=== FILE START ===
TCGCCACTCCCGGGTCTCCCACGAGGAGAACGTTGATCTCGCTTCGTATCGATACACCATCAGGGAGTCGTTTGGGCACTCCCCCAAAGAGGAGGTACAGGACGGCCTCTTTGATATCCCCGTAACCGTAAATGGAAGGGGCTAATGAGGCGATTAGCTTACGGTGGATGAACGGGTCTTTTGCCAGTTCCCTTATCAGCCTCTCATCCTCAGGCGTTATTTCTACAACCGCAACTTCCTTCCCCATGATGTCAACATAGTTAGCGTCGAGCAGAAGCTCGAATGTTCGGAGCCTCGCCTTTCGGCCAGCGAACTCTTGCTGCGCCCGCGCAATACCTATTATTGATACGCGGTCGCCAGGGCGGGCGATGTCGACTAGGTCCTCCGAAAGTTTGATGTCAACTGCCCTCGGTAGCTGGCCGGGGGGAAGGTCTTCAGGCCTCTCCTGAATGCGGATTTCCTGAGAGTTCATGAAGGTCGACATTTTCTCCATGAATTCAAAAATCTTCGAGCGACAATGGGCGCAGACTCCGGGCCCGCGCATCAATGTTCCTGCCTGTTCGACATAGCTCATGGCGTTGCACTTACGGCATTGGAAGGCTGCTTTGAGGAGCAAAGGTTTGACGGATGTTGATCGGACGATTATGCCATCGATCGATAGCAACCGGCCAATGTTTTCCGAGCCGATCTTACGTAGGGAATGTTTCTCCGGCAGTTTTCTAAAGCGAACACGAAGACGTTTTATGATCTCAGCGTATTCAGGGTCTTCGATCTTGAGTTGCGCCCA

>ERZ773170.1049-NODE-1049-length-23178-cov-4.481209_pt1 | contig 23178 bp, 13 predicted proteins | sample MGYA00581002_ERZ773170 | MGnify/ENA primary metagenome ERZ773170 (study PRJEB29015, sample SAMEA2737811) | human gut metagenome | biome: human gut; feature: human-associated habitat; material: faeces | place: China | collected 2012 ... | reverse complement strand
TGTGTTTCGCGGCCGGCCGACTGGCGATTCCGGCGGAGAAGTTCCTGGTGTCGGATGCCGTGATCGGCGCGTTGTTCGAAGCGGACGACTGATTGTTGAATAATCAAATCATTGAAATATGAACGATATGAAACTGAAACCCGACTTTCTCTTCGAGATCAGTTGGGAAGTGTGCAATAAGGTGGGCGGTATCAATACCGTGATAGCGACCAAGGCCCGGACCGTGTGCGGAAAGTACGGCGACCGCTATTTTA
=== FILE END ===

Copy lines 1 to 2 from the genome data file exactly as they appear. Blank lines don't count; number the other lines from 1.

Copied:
TCGCCACTCCCGGGTCTCCCACGAGGAGAACGTTGATCTCGCTTCGTATCGATACACCATCAGGGAGTCGTTTGGGCACTCCCCCAAAGAGGAGGTACAGGACGGCCTCTTTGATATCCCCGTAACCGTAAATGGAAGGGGCTAATGAGGCGATTAGCTTACGGTGGATGAACGGGTCTTTTGCCAGTTCCCTTATCAGCCTCTCATCCTCAGGCGTTATTTCTACAACCGCAACTTCCTTCCCCATGATGTCAACATAGTTAGCGTCGAGCAGAAGCTCGAATGTTCGGAGCCTCGCCTTTCGGCCAGCGAACTCTTGCTGCGCCCGCGCAATACCTATTATTGATACGCGGTCGCCAGGGCGGGCGATGTCGACTAGGTCCTCCGAAAGTTTGATGTCAACTGCCCTCGGTAGCTGGCCGGGGGGAAGGTCTTCAGGCCTCTCCTGAATGCGGATTTCCTGAGAGTTCATGAAGGTCGACATTTTCTCCATGAATTCAAAAATCTTCGAGCGACAATGGGCGCAGACTCCGGGCCCGCGCATCAATGTTCCTGCCTGTTCGACATAGCTCATGGCGTTGCACTTACGGCATTGGAAGGCTGCTTTGAGGAGCAAAGGTTTGACGGATGTTGATCGGACGATTATGCCATCGATCGATAGCAACCGGCCAATGTTTTCCGAGCCGATCTTACGTAGGGAATGTTTCTCCGGCAGTTTTCTAAAGCGAACACGAAGACGTTTTATGATCTCAGCGTATTCAGGGTCTTCGATCTTGAGTTGCGCCCA

>ERZ773170.1049-NODE-1049-length-23178-cov-4.481209_pt1 | contig 23178 bp, 13 predicted proteins | sample MGYA00581002_ERZ773170 | MGnify/ENA primary metagenome ERZ773170 (study PRJEB29015, sample SAMEA2737811) | human gut metagenome | biome: human gut; feature: human-associated habitat; material: faeces | place: China | collected 2012 ... | reverse complement strand